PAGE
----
Your project timeline is the most vital tool to manage any project successfully. It tells you which tasks are complete and outstanding, and who owns them.
It often includes information about cost and anticipated timeframes, as well.
Also known as a project schedule, a good project timeline is in-depth but easy to interpret. It encourages teamwork without removing accountability. And it streamlines a project manager’s duties without oversimplifying them.
In this article, we will look at:
- What is a project timeline (and what it is not)
- How to create a project timeline in 10 practical steps
- A working example of how to create a project timeline
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What is a project timeline?
Let’s begin by defining the main deliverables of any project: project plans, work breakdown structures (WBS), and project timelines.
These are often confused. In fact, they are unique entities, each with their own purpose to enable project success. They also happen to be dependent on each other.
Project plan vs. work breakdown structure vs. project timeline
The project plan is a formal outline of the project goals, stakeholders, scope, responsibilities, and schedule.
That sounds like everything, right?
Well, as you will discover in this article, each of the elements mentioned is substantive. You must break many of them down further into subtasks that may not be relevant to all stakeholders.
Instead, the project plan is a single document for key project figures to refer to when they need the essential overview.
From the project plan, project managers can produce the work breakdown structure (WBS). This is a hierarchical representation of the tasks that teams must complete throughout the project lifecycle. The WBS does not detail how the tasks are completed; just that they are essential for successful project delivery.
Looking to create your own WBS?
Now that you understand the crucial components required to deliver a project successfully, and why a project timeline is useful, it is time to create it.
10 steps to create a project timeline
1. Write and approve a project plan
Project plans can be basic or detailed, but you should have one, no matter what. It forces you to ask essential questions, the answers to which will help you to plan the timeline and mitigate risk.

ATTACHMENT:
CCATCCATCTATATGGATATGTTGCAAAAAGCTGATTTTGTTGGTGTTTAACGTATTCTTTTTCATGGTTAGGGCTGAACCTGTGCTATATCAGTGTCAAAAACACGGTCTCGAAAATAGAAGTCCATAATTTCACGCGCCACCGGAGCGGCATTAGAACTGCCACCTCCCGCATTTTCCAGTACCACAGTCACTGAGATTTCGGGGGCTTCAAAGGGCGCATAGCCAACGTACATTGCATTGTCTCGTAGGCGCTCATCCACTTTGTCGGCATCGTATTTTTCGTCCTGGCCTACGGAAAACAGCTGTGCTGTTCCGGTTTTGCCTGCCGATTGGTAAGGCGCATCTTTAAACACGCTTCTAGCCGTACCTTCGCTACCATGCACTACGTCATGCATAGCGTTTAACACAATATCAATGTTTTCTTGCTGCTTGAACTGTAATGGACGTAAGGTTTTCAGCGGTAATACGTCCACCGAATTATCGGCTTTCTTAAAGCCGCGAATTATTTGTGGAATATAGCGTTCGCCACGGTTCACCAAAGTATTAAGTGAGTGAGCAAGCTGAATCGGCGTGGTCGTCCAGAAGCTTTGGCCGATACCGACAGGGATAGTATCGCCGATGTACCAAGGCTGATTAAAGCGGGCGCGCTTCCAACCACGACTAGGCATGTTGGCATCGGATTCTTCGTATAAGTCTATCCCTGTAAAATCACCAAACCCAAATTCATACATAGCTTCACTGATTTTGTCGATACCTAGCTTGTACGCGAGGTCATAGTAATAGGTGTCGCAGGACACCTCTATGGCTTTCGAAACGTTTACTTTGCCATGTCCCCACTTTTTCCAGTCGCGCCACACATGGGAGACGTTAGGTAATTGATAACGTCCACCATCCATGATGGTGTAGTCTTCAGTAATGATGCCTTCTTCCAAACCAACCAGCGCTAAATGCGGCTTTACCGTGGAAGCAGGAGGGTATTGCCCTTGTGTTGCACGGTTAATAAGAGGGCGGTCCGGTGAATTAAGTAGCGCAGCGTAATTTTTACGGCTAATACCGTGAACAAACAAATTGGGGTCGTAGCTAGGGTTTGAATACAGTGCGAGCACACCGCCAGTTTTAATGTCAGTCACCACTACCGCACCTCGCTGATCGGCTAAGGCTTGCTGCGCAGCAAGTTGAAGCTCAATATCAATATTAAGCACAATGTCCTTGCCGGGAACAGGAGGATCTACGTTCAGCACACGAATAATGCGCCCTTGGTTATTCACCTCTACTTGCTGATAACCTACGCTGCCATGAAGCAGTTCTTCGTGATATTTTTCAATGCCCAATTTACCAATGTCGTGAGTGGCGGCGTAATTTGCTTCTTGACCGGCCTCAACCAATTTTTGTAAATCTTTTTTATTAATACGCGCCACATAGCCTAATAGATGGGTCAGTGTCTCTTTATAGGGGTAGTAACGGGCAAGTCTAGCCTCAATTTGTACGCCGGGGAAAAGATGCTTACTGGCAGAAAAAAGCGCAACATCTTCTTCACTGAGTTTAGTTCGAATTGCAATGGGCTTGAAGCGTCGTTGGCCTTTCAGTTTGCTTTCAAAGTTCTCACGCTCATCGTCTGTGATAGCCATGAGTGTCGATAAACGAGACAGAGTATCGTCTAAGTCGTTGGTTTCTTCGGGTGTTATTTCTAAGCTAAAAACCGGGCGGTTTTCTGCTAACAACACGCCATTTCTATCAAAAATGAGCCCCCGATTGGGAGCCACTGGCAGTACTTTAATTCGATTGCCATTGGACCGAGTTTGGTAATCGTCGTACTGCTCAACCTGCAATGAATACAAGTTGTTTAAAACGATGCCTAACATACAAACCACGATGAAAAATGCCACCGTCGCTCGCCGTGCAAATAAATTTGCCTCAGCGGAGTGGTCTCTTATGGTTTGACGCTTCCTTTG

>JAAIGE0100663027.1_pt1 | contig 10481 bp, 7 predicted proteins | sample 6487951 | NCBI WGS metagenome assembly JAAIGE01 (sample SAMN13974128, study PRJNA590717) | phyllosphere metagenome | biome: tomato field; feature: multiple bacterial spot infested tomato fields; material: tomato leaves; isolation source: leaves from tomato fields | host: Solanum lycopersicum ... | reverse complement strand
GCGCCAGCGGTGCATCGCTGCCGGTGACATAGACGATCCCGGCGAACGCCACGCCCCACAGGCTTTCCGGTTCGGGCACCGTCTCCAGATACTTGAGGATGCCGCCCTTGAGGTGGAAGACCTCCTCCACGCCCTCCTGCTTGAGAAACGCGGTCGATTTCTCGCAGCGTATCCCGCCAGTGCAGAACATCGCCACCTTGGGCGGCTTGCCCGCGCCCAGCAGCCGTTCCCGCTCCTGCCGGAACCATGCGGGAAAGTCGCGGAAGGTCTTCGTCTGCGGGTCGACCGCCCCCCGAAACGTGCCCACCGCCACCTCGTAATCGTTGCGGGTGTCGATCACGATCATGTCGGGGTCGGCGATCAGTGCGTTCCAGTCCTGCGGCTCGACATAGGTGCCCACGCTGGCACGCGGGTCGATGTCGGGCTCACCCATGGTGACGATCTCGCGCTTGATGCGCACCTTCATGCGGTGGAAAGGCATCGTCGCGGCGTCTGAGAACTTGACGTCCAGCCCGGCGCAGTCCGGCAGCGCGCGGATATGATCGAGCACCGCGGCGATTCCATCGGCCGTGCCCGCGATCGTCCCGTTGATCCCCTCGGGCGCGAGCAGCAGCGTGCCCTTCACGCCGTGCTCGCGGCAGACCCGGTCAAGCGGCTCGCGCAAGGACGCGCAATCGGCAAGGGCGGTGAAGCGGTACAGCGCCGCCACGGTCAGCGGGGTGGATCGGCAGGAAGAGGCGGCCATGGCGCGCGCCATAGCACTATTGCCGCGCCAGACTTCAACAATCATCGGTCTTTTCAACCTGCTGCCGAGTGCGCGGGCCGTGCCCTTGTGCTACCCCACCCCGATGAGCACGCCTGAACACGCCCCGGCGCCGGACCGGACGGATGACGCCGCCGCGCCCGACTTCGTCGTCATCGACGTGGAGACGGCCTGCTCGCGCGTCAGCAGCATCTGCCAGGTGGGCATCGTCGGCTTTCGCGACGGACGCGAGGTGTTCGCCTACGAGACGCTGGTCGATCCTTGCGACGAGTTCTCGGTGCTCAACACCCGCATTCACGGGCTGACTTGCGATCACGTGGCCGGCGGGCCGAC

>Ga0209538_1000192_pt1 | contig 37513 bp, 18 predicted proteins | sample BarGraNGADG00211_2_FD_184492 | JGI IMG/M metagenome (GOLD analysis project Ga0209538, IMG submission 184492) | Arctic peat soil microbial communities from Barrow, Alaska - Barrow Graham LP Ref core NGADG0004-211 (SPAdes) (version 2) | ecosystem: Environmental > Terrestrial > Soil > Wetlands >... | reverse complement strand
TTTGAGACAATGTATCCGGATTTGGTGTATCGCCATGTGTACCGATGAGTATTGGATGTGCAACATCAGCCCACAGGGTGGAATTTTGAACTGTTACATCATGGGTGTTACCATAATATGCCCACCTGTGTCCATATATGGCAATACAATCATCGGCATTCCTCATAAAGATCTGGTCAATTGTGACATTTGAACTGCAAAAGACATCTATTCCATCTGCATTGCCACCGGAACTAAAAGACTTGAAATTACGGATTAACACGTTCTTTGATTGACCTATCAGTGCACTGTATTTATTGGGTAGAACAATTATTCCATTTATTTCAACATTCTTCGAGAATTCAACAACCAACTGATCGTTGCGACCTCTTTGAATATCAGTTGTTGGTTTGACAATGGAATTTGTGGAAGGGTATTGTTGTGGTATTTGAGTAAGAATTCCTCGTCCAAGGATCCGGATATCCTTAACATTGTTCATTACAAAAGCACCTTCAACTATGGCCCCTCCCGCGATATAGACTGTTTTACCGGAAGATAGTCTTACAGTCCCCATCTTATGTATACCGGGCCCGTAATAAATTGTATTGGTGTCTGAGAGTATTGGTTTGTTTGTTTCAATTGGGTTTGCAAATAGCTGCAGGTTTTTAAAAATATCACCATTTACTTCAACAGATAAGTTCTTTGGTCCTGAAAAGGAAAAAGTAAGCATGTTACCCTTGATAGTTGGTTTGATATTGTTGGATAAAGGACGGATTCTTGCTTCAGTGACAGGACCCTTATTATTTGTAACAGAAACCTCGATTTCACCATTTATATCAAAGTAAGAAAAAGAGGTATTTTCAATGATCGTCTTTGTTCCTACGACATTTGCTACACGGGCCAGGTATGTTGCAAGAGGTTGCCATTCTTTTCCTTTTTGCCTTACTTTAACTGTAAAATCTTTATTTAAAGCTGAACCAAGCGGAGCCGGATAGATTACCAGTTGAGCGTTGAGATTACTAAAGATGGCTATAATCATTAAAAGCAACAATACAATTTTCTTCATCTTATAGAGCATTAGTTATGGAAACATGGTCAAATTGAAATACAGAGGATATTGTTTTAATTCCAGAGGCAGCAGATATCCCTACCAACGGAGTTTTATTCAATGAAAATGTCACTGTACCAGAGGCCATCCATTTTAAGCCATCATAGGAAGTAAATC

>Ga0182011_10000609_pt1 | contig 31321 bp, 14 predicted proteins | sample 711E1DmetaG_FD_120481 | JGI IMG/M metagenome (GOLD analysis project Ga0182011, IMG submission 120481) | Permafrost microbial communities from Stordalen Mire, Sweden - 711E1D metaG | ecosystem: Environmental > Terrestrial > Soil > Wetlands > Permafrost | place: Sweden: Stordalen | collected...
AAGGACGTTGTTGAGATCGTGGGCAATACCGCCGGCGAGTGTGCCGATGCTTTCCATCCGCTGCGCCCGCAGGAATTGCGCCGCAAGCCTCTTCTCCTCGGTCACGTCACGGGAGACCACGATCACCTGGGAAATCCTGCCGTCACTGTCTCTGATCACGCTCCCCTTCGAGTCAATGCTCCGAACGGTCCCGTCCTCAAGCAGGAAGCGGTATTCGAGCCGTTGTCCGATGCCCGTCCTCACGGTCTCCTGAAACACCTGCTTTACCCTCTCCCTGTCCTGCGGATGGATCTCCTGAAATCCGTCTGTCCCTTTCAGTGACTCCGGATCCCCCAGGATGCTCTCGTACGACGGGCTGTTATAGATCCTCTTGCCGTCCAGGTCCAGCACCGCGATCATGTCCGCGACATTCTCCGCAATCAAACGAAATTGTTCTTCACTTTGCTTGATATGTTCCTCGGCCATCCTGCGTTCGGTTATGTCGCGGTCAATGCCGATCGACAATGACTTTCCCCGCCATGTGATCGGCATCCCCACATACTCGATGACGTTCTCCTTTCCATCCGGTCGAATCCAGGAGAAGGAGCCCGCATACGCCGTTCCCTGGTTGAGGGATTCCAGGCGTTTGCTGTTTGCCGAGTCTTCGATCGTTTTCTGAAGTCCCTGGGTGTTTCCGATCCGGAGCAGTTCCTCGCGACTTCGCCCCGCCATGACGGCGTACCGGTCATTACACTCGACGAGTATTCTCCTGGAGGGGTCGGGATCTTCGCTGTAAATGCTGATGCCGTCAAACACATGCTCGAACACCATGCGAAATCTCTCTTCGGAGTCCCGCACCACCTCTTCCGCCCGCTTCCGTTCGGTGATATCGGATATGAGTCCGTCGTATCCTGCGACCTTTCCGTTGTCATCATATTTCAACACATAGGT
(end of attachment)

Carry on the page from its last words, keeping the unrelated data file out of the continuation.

To complete your project plan, you should sit down with any essential stakeholders to answer the “who, what, why, when, and how” questions. For example:
- …will gain from the project outcome?
- …are the key stakeholders?
- …else wants the project to succeed?
- …will the outcome look like?
- …is included in the project? What is not?
- …is the budget?
- …expertise do you need to ensure success?
- …happens if the project is delayed/canceled?
- …other projects can your business complete at the same time?
- …is the deliverable necessary?
- …complete the project now?
- …does the deliverable need to be ready, and is this date flexible or fixed?
- …will the deliverable benefit the business/employees/customers?
Depending on your industry and project, you may have other questions to include here. And you may want to implement project estimation techniques to predict your resources, costs, and timeline with greater accuracy.
The main reason to ask these questions is not only to secure stakeholder approval. You also achieve the following early on in the project lifecycle:
- Attainable goals
Learning that the project goals are unrealistic or impossible later is a waste of resources.
- Project scope
By understanding a project’s goals and budget, you can mitigate against scope creep. This is when gradual changes alter a project’s outcome from its original vision.
- Ensure key project leaders, including you, understand why the project is desirable
By understanding the benefits and objectives of a project, you are better equipped to answer questions and make decisions.
Also, you will inspire confidence in your teams if you can show that you comprehend the project well.
It is crucial to secure approval for the project plan and publish it for everyone to see.
This does not mean you cannot revise the document later. But it serves as a reference point for everyone to understand the objectives.
In other words, it means everyone is on the same page!
2. Generate a work breakdown structure
It is time to identify the smaller deliverables. This is your work breakdown structure. Do not worry about how long these tasks will take or how they relate to others around them. Just write them down.
3. Create specific project tasks
Then, go even further.
Break those deliverables down into smaller subtasks. We recommend using a Kanban board to structure them in a hierarchy.
The goal here is to be able to glimpse at a logical layout of all the required tasks and see how they fit together.
4. Determine task ownership and resource availability